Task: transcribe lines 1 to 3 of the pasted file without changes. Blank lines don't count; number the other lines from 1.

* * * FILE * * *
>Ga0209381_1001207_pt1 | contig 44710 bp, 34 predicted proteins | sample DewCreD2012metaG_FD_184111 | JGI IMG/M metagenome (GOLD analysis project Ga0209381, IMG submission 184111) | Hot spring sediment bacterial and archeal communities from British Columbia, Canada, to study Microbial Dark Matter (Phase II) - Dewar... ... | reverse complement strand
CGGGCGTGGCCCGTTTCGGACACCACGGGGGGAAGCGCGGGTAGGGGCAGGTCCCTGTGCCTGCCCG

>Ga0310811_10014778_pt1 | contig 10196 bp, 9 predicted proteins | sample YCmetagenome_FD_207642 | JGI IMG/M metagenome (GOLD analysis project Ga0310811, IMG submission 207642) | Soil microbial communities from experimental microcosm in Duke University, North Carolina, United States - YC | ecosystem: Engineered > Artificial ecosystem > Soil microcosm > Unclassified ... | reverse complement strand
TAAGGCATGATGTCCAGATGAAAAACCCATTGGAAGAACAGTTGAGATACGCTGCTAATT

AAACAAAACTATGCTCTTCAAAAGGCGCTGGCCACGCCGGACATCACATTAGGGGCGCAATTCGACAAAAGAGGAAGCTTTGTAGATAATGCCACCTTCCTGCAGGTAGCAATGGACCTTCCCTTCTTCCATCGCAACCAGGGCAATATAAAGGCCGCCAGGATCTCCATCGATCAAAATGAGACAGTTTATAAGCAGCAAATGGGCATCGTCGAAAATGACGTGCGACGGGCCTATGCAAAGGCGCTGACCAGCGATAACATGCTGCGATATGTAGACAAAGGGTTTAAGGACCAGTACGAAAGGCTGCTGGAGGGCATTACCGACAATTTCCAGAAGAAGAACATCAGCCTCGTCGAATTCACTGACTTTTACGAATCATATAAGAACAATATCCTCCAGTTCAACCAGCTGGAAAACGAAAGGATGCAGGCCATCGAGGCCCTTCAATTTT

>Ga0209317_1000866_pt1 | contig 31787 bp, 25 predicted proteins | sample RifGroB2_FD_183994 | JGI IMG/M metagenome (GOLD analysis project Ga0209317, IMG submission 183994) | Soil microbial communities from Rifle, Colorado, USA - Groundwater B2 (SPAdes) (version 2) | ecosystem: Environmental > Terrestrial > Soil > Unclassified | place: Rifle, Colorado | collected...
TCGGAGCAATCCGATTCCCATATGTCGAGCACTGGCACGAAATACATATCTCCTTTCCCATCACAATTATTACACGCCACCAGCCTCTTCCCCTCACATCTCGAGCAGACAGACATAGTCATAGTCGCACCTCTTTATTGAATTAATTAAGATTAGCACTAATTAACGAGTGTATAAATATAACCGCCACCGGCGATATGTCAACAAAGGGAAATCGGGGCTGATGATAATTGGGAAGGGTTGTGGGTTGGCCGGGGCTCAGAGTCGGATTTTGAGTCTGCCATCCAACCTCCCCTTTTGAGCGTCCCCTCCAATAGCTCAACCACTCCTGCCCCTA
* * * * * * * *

>Ga0209381_1001207_pt1 | contig 44710 bp, 34 predicted proteins | sample DewCreD2012metaG_FD_184111 | JGI IMG/M metagenome (GOLD analysis project Ga0209381, IMG submission 184111) | Hot spring sediment bacterial and archeal communities from British Columbia, Canada, to study Microbial Dark Matter (Phase II) - Dewar... ... | reverse complement strand
CGGGCGTGGCCCGTTTCGGACACCACGGGGGGAAGCGCGGGTAGGGGCAGGTCCCTGTGCCTGCCCG

>Ga0310811_10014778_pt1 | contig 10196 bp, 9 predicted proteins | sample YCmetagenome_FD_207642 | JGI IMG/M metagenome (GOLD analysis project Ga0310811, IMG submission 207642) | Soil microbial communities from experimental microcosm in Duke University, North Carolina, United States - YC | ecosystem: Engineered > Artificial ecosystem > Soil microcosm > Unclassified ... | reverse complement strand